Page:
Median U.S. Household Income Showed No Growth in 2018 (WSJ)

Median income was $63,179, essentially flat from a year earlier after three years of increases

WASHINGTON—American incomes remained essentially flat in 2018 after three straight years of growth, according to Census Bureau figures released Tuesday that offer a broad look at U.S. households’ financial well-being.

Median household income was $63,179 in 2018, an uptick of 0.9% that census officials said isn’t statistically significant from the prior year based on figures adjusted for inflation. The poverty rate in 2018 was 11.8%, a decrease of a half percentage point from 2017, marking the fourth consecutive annual decline in the national poverty rate. It was the first time the official poverty rate fell significantly below its level at the start of the recession in 2007.

The share of Americans who lack health insurance rose for the first time since 2009, according to the figures. In 2018, 8.5% of people, or 27.5 million, didn’t have health insurance at any point during the year, compared with 7.9% of people, or 25.6 million, the previous year. That reversal comes years after the 2010 Affordable Care Act expanded insurance coverage to millions of Americans.

The figures released Tuesday offer fresh insight into how the economy fared as it approached its 10th year of expansion. In recent weeks, the government has revised downward its estimates for job gains, economic output and corporate profits at various points in time since early last year. Previous government surveys had suggested income growth picked up last year, though the census figures are considered more reliable because of the quality and scope of the data.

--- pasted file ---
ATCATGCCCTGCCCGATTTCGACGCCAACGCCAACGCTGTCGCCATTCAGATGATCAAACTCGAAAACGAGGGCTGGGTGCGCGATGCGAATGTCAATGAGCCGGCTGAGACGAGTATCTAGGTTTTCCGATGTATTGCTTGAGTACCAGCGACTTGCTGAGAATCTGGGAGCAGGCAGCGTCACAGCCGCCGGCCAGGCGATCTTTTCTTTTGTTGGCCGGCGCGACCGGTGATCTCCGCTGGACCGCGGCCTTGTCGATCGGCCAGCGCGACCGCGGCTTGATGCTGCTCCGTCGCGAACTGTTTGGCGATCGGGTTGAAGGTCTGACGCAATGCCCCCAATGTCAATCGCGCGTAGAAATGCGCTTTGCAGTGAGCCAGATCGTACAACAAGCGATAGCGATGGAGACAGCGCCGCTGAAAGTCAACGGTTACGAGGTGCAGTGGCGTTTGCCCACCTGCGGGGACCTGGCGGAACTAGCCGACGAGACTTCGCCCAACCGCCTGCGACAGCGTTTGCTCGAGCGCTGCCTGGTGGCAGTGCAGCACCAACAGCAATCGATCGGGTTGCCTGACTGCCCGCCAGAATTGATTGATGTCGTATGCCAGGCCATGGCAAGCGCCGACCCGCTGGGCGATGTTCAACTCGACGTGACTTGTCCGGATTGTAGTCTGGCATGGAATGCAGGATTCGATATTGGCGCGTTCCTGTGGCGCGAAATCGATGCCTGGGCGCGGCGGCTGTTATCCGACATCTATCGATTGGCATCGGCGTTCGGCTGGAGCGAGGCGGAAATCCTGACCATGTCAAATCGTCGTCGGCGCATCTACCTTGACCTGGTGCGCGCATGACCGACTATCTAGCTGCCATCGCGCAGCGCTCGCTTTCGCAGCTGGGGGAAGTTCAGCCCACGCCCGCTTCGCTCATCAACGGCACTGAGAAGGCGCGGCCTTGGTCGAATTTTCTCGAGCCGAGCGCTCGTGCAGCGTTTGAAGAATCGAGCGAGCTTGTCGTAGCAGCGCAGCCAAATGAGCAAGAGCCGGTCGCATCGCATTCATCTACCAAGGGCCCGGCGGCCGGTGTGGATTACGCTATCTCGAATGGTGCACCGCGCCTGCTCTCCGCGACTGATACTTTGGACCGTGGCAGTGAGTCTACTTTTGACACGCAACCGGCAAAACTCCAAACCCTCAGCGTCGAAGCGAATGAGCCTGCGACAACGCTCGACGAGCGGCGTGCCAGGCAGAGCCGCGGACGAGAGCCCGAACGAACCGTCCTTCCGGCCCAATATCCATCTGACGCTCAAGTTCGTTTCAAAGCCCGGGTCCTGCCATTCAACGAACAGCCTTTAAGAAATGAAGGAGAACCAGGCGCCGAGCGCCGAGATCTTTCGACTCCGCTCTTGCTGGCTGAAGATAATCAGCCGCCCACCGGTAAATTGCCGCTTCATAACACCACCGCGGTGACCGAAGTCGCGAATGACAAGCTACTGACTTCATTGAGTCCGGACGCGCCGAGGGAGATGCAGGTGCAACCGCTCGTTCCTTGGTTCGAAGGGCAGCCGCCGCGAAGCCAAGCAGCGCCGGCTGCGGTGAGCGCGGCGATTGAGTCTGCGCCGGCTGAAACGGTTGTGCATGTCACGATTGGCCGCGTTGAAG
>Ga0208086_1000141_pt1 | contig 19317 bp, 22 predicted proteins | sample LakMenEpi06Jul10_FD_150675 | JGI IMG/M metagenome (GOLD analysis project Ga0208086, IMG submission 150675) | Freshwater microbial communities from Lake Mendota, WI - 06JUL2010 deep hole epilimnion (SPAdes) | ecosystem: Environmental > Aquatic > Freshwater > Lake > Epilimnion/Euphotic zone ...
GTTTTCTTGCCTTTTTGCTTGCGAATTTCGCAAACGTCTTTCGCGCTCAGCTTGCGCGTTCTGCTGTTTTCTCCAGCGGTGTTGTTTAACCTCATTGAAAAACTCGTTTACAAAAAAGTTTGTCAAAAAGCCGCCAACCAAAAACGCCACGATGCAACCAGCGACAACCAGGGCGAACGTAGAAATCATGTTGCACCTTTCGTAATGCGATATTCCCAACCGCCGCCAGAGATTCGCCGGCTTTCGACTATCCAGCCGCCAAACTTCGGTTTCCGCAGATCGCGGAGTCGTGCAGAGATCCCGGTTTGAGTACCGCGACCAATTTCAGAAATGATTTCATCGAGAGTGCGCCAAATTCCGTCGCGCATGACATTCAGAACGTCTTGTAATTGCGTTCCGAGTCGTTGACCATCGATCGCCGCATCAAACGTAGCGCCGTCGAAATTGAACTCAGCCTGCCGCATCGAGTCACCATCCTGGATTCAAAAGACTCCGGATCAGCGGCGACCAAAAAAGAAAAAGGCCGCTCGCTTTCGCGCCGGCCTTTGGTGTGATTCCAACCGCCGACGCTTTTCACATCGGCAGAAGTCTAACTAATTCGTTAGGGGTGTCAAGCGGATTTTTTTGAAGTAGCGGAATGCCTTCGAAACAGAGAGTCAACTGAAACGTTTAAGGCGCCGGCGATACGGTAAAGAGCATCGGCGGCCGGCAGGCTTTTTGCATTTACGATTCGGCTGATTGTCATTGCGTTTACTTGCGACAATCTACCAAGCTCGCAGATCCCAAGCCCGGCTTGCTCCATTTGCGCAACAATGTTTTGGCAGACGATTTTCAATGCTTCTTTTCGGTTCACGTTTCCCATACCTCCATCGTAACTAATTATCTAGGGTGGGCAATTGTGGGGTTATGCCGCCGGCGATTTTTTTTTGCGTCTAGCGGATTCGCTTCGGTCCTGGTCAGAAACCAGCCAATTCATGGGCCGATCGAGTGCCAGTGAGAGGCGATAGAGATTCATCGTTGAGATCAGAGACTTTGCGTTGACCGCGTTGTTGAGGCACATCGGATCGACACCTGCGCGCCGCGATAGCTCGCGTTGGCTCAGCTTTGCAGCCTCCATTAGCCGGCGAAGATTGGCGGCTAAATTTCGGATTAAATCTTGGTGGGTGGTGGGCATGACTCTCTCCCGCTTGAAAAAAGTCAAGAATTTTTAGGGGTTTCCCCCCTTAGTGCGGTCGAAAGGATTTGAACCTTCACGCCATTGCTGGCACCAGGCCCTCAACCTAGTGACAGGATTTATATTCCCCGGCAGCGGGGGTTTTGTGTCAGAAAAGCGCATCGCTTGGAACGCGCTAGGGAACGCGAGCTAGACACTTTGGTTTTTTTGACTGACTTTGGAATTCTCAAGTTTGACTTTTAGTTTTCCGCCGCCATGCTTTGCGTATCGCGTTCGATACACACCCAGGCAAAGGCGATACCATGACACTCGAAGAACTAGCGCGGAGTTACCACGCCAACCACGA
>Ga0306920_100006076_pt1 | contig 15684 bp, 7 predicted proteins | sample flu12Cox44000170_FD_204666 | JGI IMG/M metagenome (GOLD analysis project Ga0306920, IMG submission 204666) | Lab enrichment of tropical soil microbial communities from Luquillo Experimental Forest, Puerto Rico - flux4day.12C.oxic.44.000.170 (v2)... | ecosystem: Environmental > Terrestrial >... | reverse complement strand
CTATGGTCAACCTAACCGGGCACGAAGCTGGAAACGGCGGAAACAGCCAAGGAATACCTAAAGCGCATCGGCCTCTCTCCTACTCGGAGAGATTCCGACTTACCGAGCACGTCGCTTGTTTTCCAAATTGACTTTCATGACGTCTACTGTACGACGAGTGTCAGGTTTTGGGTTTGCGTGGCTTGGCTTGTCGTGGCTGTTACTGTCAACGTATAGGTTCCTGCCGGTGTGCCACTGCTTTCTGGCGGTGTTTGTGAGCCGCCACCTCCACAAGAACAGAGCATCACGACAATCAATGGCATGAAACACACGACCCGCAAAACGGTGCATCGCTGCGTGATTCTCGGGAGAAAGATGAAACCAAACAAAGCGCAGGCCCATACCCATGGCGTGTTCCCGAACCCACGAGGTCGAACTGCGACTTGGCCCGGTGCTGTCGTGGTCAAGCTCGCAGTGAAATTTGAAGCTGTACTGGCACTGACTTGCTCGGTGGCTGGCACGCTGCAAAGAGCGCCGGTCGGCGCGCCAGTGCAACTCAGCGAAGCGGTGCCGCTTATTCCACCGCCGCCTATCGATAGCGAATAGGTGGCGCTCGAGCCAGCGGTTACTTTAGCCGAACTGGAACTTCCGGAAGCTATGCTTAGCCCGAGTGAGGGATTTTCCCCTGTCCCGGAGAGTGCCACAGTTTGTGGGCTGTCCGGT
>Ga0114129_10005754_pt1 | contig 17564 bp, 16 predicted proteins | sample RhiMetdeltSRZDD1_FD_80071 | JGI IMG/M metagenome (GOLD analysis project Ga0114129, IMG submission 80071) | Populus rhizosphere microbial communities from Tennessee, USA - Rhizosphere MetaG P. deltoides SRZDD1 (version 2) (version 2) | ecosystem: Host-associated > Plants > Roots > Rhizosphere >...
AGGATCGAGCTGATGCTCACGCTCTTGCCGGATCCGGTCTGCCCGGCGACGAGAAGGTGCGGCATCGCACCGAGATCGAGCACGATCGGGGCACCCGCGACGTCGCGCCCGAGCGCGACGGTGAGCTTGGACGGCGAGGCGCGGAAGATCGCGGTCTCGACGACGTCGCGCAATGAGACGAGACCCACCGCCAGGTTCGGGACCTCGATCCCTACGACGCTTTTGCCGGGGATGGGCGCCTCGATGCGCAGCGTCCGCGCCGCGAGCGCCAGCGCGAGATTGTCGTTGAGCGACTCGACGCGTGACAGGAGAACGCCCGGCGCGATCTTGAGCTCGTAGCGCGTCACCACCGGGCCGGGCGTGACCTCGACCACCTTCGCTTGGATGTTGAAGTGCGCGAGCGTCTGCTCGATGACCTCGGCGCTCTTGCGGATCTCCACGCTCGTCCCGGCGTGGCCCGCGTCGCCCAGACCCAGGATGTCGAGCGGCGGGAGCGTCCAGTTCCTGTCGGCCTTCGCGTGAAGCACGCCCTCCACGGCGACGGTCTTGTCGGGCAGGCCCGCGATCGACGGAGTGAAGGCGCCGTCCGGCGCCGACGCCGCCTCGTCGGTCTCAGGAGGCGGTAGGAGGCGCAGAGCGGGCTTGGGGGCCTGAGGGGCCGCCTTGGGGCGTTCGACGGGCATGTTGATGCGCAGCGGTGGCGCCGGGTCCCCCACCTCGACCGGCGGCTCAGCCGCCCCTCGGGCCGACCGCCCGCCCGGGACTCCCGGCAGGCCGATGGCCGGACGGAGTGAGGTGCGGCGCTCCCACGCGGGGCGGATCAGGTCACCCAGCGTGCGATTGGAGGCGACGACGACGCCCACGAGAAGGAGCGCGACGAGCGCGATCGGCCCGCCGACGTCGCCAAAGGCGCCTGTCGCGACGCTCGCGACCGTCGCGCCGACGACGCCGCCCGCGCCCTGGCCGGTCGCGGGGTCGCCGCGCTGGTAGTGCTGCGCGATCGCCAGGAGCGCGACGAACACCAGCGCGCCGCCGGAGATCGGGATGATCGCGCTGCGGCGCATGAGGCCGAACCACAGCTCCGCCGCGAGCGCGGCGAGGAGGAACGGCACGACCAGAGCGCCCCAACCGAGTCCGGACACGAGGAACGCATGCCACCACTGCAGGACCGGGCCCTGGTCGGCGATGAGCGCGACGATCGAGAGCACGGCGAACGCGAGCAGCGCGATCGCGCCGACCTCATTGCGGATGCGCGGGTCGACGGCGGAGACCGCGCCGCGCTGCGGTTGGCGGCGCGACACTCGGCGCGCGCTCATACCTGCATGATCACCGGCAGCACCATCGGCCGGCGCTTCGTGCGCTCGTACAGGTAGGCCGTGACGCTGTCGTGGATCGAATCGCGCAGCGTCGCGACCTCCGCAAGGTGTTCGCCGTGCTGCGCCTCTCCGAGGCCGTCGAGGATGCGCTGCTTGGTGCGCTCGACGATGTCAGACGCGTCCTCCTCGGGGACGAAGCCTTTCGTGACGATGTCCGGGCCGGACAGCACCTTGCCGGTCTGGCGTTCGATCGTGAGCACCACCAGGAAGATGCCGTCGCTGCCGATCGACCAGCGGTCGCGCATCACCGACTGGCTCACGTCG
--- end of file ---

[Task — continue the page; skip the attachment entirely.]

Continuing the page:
Census officials said that median household income was essentially the same as it was during previous peaks in 1999 and 2007.

Income growth over the past decade hasn’t been as strong as some economists would have expected given the tightness of the U.S. labor market. The unemployment rate hovered at or below 4% last year.

Part of the reason is employers have become more adept at holding down wages by using technology, and consolidation in industries such as telecommunications and banking also has damped income growth, said Carl Tannenbaum, chief economist for Northern Trust. The share of workers who are in unions, which push for worker pay raises, also continues to decline steadily.

“We’re better off by almost all measures than we were 10 years ago,” Mr. Tannenbaum said. “But there are still some…amber flags that show that economic security remains more elusive for some families.”

Lisa Glivar, a 37-year-old hairstylist in Golden, Colo., said her earnings are being pinched because customers are leaving smaller tips and foregoing treatments.

“I haven’t been able to get ahead,” said Ms. Glivar, who last year began cleaning an Airbnb rental for a client to help boost her income. She also moved to a styling location with cheaper rent to lift her bottom line. “I’ve never been able to hit that next threshold of $50,000 a year,” she said. Last year her income was several thousand dollars below that.

The Trump administration pointed to the poverty decline as evidence that its economic agenda is helping the neediest Americans. “Employment is the best way out of poverty, and President Trump’s policies have made the labor market hotter now than during any time in our history,” said Tomas Philipson, acting chairman of the White House Council of Economic Advisers.

Democratic presidential candidate and Vermont Sen. Bernie Sanders said the figures showed “our rigged system allows billionaires to get richer, while working families struggle to survive.”

The new figures showed that the number of full-time, year-round workers increased by 2.3 million. When looked at by race and ethnicity, median household incomes in America were essentially flat in 2018 for all groups except ...

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